- Complexity. Sometimes, it's a pain - and sometimes, like here, it's a joy. Far from meaningless complexity, the Malazan Book of the Fallen's is rather meaningful (with an exception or two!) - as a reader, it's great fun to spot the hidden links, the allusions; the conspiracies. Especially since Erikson's world is so detailed: there's a lot to discover.
There' also a complex story going on. And the good thing about that? It feels more real; less a superficial story. Real life is rarely simple, and the Malazan series is never so. And that's fun!
Well, most of the time.
- Diversity. A slight tangent: one reason I don't read much comic fantasy is that so much sticks to a single tone; a single focus - humour. Which is great - in small doses! The same applies to any series: for a long term read, you want a mix of tones or characters, many foci, not just one. The Malazan series is perhaps one of the best examples of this. It's so large scale that it's a love-or-hate factor, but it's also very diverse - there's humour, high drama, and tragedy in a single novel. The same applies to its characters, and even its world: elf subversions to the technologically minded dinosaurs, the K'chain Che'Malle...
- Characters. Erikson has some of the most distinctive characters in fantasy - and let's face it, who doesn't love this exchange?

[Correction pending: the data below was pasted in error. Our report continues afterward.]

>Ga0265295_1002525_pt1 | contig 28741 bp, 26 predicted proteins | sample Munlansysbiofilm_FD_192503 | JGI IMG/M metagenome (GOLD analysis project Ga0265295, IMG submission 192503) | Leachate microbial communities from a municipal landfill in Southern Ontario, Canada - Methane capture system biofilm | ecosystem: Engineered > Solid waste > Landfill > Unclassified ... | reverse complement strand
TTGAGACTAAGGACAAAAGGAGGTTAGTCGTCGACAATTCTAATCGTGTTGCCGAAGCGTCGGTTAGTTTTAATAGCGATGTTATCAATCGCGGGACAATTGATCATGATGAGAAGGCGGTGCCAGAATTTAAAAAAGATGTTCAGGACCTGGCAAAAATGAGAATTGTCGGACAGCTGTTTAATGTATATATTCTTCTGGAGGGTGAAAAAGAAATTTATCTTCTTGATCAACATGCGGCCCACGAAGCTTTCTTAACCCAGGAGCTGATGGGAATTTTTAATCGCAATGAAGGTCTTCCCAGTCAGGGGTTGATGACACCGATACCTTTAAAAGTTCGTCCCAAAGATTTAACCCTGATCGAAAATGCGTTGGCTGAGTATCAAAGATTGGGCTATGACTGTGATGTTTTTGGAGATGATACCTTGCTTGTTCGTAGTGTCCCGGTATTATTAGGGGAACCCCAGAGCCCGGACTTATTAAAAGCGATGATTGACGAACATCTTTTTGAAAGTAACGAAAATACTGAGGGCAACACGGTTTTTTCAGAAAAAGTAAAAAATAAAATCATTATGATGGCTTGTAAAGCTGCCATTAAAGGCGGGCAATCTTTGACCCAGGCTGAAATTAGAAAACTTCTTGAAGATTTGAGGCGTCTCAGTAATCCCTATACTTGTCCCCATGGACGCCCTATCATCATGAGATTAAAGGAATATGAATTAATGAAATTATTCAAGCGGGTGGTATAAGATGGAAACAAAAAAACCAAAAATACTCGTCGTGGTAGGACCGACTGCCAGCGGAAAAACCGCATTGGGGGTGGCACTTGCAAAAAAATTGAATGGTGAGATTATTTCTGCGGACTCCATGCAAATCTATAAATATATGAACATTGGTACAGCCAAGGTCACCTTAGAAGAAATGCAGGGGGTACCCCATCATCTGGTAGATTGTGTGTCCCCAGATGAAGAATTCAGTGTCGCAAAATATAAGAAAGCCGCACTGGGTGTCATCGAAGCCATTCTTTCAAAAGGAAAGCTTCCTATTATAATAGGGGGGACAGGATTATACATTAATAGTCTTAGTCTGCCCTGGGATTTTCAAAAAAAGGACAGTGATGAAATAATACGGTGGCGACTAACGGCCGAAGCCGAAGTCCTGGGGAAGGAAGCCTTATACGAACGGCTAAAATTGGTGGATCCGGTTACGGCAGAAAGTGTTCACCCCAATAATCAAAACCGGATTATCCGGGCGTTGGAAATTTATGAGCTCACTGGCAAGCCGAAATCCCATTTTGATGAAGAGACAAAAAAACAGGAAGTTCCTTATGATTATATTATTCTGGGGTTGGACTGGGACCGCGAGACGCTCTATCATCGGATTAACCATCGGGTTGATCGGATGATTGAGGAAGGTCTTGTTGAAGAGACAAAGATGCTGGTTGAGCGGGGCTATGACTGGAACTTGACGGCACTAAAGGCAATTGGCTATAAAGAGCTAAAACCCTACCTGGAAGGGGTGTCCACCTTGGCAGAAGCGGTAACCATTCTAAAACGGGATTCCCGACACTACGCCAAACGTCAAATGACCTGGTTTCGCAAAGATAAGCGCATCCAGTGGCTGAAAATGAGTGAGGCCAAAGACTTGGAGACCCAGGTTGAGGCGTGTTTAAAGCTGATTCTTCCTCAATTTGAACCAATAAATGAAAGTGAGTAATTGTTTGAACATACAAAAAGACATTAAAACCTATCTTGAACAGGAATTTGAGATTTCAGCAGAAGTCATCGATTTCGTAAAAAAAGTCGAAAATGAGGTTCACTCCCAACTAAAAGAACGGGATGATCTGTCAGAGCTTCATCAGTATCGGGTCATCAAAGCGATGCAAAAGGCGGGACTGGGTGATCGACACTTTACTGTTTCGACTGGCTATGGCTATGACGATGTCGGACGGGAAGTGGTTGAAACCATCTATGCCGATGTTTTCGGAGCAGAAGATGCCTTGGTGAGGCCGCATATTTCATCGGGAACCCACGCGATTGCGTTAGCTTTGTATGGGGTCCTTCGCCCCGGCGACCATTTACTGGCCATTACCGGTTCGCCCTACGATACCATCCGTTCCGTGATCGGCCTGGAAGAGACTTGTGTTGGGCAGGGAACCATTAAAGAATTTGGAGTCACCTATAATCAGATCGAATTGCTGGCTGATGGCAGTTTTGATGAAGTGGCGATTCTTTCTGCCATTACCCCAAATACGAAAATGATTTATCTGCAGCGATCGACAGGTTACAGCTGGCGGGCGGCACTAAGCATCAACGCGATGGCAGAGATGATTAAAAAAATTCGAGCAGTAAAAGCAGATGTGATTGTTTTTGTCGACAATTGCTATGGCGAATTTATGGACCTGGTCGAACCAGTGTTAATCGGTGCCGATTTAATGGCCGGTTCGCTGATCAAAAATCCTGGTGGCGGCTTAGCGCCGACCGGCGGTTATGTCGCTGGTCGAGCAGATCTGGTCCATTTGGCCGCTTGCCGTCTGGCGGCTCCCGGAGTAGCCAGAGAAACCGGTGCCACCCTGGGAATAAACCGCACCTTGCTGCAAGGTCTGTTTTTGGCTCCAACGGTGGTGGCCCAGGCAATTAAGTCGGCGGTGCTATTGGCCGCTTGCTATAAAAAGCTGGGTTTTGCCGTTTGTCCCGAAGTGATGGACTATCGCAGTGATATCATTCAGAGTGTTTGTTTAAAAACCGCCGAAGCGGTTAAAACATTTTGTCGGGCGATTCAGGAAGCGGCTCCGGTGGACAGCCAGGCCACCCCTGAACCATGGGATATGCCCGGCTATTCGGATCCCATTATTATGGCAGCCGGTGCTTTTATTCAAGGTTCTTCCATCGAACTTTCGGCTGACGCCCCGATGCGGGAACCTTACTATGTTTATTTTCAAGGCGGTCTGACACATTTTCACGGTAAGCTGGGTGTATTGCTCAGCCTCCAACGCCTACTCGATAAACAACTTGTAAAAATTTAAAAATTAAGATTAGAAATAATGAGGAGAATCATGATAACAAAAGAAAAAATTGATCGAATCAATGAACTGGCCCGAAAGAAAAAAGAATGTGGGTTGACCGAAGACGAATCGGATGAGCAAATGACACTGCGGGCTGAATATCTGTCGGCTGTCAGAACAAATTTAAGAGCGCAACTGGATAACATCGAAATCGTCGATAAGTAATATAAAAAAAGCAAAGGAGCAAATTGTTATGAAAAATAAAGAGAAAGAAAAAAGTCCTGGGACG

‘I walked this land when the T’lan Imass were but children. I have commanded armies a hundred thousand strong. I have spread the fire of my wrath across entire continents, and sat alone upon tall thrones. Do you grasp the meaning of this?’
‘Yes,’ said Caladan Brood, ‘you never learn.’
Kruppe may be yet another love or hate character - a rotund genius who insists on speaking in the third person - but with the sheer size of the cast and series, there will unfailingly be someone you'll love.
- Epic. There are two authors I go to when I want emotion in my epic - tragedy, glorious remembrance, and the rest. These being, of course, Guy Gavriel Kay and Steven Erikson. What can I say? Simply read Memories of Ice and you'll see my meaning. Part of this, of course, is the sheer scale of the Malazan series which enables him to do it. But it's not drama by numbers - you'll genuinely be attached to the characters involved. And if I need to say more than that, you're probably not human.
And those were my top points for why reading Steven Erikson is a very, very good idea! Of course's he's not for everyone. These are literal door- or possibly elephantstoppers, with most around 900-1000 pages in paperback. The cast is huge; Erikson's philosophical narrator in Toll the Hounds can be offputting; and not everyone likes the ending. But for me, these reasons are enough - so why not give Erikson a go? You probably won't regret it.